Scientists working for New Zealand’s National Institute of Water and Atmospheric Reseach (NIWA) have today released a report from a two-year mapping project for the West Coast Regional Council, which wanted to assess tsunami and earthquake risk for the coastal communities in the area. The report has identified 10 active marine faults in a 320km stretch from Hokitika to Farewell Spit. They are the type of faults that generate tsunamis and the problem is that it is unknown when they will rupture.

The faults run parallel to the coastline within 30km of land, some being only a few kilometres from the shore. They vary in length from just 10km to the massive Kongahu Fault at 120km. The report includes three new faults with the informal names of Farewell, Elizabeth and Razorback. These 10 faults divide the 250km-long Cape Foulwind Fault into five segments.

The faults are large and could potentially cause severe quakes. Philip Barnes, a Niwa marine biologist, said yesterday that the largest could generate major quakes of magnitudes ranging from 6.5 to 7.8. Having said this, Barnes also added some good news by saying that they had extremely long recurrence intervals so would only rupture once every 7,500 to 30,000 years, but not before adding “we’ve got no idea when the last earthquake occurred on any of them. For all we know, that may be very close.”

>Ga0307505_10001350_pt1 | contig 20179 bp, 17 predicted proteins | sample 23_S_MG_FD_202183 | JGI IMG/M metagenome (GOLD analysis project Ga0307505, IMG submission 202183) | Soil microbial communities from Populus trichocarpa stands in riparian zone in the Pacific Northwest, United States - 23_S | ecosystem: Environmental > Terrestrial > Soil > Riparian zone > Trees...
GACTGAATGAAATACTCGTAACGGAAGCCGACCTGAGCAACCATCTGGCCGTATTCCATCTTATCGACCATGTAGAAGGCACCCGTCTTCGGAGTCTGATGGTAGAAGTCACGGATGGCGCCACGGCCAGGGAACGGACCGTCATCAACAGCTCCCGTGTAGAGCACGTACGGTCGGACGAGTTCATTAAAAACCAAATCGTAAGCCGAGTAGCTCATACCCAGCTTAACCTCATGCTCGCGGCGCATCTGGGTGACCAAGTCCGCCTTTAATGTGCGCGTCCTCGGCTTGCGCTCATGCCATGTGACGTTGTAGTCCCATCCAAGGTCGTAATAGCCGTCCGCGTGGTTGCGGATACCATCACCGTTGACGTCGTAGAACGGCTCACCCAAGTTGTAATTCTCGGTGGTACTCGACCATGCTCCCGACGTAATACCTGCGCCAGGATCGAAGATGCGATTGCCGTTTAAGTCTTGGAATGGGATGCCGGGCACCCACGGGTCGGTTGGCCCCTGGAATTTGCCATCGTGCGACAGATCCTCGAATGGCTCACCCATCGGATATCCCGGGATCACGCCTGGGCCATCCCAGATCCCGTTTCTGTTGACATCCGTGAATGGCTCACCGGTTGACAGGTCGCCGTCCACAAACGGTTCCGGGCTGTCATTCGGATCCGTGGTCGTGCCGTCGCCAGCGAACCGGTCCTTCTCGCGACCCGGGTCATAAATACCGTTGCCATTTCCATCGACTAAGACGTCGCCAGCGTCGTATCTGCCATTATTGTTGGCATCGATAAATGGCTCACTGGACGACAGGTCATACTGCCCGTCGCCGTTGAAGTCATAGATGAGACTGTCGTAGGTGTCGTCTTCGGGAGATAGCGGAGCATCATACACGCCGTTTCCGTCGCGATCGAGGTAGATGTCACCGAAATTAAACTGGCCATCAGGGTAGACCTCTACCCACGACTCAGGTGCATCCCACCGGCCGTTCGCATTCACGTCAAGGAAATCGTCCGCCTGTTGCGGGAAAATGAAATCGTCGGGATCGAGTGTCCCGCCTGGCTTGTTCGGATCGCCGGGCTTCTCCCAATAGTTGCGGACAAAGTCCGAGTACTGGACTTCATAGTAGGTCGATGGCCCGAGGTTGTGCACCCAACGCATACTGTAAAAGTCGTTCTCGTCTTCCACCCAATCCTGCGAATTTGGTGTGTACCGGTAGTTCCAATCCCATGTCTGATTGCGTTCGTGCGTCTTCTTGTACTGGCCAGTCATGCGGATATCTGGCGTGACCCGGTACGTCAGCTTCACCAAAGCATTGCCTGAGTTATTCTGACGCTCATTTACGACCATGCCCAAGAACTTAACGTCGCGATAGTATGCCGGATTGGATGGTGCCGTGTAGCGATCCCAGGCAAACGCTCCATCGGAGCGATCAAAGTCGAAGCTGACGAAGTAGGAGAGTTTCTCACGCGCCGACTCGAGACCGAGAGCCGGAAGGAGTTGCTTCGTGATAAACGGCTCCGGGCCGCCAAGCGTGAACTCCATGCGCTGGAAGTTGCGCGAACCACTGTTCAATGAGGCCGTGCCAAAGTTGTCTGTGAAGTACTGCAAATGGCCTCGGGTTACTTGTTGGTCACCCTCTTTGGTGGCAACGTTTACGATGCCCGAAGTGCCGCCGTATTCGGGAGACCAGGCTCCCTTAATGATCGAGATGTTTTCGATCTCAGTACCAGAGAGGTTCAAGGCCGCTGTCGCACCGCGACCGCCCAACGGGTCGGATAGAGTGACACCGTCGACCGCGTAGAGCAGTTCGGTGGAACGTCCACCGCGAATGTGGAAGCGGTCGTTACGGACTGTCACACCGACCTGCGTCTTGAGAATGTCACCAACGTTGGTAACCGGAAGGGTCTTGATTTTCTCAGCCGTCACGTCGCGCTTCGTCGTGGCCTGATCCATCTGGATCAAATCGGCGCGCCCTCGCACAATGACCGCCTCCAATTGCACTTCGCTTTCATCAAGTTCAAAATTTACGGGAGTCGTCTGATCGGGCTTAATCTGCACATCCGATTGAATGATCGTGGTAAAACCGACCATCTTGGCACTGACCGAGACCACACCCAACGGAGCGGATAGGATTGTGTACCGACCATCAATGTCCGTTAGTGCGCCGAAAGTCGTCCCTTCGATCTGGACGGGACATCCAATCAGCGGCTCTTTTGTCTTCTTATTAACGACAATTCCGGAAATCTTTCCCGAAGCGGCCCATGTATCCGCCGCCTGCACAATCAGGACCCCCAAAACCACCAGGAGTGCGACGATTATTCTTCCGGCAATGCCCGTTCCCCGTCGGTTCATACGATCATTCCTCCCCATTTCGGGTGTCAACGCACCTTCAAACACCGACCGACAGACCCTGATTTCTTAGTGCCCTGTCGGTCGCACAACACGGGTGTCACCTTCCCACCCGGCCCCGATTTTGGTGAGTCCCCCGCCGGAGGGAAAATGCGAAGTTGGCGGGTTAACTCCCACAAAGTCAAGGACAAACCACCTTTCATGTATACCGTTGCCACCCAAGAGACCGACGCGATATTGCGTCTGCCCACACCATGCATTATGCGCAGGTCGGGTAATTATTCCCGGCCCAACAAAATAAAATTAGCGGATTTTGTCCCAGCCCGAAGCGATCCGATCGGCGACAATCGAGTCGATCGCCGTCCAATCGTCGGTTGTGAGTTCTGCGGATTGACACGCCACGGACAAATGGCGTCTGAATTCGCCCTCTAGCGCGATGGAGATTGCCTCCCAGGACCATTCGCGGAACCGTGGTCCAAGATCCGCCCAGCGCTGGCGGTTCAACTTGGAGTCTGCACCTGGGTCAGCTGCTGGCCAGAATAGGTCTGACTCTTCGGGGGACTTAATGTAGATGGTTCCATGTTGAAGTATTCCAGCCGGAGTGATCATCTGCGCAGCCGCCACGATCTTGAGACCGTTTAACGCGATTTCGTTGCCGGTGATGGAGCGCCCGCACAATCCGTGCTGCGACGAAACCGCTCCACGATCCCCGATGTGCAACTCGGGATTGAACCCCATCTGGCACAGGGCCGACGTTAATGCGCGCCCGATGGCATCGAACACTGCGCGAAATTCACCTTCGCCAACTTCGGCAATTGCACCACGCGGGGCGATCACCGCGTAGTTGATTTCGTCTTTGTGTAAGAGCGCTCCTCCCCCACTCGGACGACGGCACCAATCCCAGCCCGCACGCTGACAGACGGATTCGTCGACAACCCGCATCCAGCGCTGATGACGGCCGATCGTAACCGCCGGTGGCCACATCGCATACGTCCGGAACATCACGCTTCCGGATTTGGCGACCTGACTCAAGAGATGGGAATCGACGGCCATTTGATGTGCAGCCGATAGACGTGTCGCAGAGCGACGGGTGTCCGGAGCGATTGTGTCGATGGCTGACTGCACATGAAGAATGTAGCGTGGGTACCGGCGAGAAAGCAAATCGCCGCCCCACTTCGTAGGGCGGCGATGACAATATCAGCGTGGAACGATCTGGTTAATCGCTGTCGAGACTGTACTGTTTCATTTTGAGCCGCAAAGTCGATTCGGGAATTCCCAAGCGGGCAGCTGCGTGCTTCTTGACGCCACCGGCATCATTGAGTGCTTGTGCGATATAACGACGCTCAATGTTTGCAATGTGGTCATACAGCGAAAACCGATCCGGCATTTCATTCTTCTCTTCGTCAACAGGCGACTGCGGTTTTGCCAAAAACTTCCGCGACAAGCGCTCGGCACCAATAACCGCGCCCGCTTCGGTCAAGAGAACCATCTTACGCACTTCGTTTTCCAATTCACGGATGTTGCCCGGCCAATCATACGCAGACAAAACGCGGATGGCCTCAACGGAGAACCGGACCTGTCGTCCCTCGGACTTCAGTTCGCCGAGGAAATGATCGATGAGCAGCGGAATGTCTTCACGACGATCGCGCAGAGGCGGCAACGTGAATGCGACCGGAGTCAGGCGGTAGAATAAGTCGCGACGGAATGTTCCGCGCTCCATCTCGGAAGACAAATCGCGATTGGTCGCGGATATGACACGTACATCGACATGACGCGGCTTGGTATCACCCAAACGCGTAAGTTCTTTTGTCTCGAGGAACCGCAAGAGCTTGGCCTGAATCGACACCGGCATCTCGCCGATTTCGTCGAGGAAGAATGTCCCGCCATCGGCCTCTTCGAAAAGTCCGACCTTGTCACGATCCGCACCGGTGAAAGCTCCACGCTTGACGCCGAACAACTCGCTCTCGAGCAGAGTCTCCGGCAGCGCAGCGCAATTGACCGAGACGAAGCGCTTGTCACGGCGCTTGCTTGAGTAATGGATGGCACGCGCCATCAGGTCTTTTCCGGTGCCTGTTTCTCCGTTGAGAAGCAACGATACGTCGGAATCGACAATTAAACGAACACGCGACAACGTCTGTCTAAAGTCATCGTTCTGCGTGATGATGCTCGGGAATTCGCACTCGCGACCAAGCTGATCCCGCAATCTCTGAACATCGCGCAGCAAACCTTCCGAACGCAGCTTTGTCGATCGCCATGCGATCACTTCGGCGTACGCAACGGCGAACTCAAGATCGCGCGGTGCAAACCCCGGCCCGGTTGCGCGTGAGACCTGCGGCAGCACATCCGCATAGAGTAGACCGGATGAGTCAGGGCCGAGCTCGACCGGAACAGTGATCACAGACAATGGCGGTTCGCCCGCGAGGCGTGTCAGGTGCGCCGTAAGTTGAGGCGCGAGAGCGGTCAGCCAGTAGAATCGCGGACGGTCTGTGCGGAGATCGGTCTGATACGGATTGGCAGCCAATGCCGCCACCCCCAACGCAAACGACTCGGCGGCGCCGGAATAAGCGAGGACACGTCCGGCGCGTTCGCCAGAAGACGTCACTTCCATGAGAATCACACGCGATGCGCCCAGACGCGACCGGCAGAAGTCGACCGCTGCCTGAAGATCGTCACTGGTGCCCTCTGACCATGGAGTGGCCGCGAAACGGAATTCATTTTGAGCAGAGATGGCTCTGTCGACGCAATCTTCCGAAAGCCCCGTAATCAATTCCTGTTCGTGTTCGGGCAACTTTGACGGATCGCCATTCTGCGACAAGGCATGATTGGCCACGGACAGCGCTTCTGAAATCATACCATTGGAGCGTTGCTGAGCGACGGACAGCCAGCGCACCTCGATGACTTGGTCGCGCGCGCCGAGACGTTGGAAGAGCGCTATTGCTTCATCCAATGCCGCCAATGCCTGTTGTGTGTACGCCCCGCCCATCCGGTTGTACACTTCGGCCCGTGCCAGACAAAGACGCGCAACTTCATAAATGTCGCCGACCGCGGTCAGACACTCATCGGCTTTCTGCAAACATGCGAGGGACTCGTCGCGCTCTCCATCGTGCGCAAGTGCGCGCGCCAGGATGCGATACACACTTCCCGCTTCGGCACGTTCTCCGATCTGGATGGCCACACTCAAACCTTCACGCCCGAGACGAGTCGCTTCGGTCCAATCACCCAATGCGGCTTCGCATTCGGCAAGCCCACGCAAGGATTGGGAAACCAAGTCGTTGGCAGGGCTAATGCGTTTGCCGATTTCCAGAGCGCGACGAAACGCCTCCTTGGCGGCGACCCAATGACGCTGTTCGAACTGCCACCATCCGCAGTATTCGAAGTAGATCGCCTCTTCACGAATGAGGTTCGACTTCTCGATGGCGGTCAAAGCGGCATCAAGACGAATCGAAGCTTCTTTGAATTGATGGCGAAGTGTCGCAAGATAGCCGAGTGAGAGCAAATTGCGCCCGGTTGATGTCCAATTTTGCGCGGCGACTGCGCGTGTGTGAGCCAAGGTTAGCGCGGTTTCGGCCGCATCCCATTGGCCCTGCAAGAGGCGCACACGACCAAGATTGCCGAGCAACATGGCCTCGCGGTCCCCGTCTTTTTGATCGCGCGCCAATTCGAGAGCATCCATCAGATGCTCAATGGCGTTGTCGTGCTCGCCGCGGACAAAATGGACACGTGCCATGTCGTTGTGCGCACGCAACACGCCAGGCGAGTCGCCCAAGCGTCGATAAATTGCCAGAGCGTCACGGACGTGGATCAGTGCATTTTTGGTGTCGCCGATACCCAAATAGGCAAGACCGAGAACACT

Barnes said that they were compressional faults. These are faults that would lift the seabed when they ruptured. Recent quakes in Canterbury and Seddon showed that all the faults interacted with other nearby faults, which means that marine faults off Hokitika could potentially activate the nearby Alpine Fault. This could be bad news because the Alpine Fault is New Zealand’s largest at 600km and ruptures every 330 years on average.

Francesca Ghisetti, the co-author of the report said that research was built on work carried out by previous scientists and data gathered over several decades from oil exploration off the West Coast. “However, this is the first time the offshore data have been analysed to determine whether these faults are active and the potential earthquake hazard they pose,” she said.


Port Wellington (NZ) earthquake, July 2013. Image via Getty.